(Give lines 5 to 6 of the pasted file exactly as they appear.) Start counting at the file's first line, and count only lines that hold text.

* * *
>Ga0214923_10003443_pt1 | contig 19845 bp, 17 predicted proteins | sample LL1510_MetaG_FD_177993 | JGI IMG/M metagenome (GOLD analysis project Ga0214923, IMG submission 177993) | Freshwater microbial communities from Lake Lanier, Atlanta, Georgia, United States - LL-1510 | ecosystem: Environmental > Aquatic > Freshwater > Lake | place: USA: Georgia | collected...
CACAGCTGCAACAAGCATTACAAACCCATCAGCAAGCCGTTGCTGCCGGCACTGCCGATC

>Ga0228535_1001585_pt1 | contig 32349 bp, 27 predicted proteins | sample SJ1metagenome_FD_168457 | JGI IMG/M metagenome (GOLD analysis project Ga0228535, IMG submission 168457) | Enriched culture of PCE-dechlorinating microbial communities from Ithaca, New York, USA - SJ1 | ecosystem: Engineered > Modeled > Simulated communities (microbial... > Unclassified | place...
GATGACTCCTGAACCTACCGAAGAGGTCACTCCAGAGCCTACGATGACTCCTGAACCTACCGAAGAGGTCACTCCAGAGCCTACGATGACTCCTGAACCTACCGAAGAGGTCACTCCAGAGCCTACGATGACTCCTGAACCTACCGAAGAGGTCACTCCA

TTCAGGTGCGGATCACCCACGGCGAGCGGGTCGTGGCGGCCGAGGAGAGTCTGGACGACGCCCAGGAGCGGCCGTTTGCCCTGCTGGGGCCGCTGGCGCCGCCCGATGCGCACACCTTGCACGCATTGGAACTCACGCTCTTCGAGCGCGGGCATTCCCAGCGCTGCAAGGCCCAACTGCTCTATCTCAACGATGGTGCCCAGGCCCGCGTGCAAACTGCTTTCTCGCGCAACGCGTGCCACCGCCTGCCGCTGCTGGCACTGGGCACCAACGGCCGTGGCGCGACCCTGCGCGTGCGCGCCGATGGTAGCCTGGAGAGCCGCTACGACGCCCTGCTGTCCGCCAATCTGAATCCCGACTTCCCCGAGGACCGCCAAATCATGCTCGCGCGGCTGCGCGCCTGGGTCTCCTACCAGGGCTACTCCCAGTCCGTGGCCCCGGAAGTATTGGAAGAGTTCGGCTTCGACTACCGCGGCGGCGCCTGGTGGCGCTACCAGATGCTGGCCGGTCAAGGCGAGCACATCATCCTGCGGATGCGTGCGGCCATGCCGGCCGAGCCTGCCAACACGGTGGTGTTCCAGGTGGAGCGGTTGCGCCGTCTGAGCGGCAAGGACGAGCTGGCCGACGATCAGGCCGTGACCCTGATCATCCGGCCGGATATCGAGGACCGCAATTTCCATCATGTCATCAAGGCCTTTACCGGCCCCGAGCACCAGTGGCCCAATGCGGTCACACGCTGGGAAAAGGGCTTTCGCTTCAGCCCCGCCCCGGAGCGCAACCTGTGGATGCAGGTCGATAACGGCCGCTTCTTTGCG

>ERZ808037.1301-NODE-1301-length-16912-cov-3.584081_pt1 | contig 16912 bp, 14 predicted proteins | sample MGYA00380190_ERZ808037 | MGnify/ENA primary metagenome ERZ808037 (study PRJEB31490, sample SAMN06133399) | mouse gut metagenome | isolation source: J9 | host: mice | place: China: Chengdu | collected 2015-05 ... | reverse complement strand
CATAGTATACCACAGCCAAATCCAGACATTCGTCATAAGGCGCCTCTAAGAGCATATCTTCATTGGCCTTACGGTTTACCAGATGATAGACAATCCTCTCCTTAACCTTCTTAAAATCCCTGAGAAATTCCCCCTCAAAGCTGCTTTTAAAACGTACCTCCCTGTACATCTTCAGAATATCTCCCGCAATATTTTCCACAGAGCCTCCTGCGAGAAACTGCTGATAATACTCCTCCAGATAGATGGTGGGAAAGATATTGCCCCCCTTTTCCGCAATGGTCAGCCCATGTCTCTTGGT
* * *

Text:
TTCAGGTGCGGATCACCCACGGCGAGCGGGTCGTGGCGGCCGAGGAGAGTCTGGACGACGCCCAGGAGCGGCCGTTTGCCCTGCTGGGGCCGCTGGCGCCGCCCGATGCGCACACCTTGCACGCATTGGAACTCACGCTCTTCGAGCGCGGGCATTCCCAGCGCTGCAAGGCCCAACTGCTCTATCTCAACGATGGTGCCCAGGCCCGCGTGCAAACTGCTTTCTCGCGCAACGCGTGCCACCGCCTGCCGCTGCTGGCACTGGGCACCAACGGCCGTGGCGCGACCCTGCGCGTGCGCGCCGATGGTAGCCTGGAGAGCCGCTACGACGCCCTGCTGTCCGCCAATCTGAATCCCGACTTCCCCGAGGACCGCCAAATCATGCTCGCGCGGCTGCGCGCCTGGGTCTCCTACCAGGGCTACTCCCAGTCCGTGGCCCCGGAAGTATTGGAAGAGTTCGGCTTCGACTACCGCGGCGGCGCCTGGTGGCGCTACCAGATGCTGGCCGGTCAAGGCGAGCACATCATCCTGCGGATGCGTGCGGCCATGCCGGCCGAGCCTGCCAACACGGTGGTGTTCCAGGTGGAGCGGTTGCGCCGTCTGAGCGGCAAGGACGAGCTGGCCGACGATCAGGCCGTGACCCTGATCATCCGGCCGGATATCGAGGACCGCAATTTCCATCATGTCATCAAGGCCTTTACCGGCCCCGAGCACCAGTGGCCCAATGCGGTCACACGCTGGGAAAAGGGCTTTCGCTTCAGCCCCGCCCCGGAGCGCAACCTGTGGATGCAGGTCGATAACGGCCGCTTCTTTGCG

>ERZ808037.1301-NODE-1301-length-16912-cov-3.584081_pt1 | contig 16912 bp, 14 predicted proteins | sample MGYA00380190_ERZ808037 | MGnify/ENA primary metagenome ERZ808037 (study PRJEB31490, sample SAMN06133399) | mouse gut metagenome | isolation source: J9 | host: mice | place: China: Chengdu | collected 2015-05 ... | reverse complement strand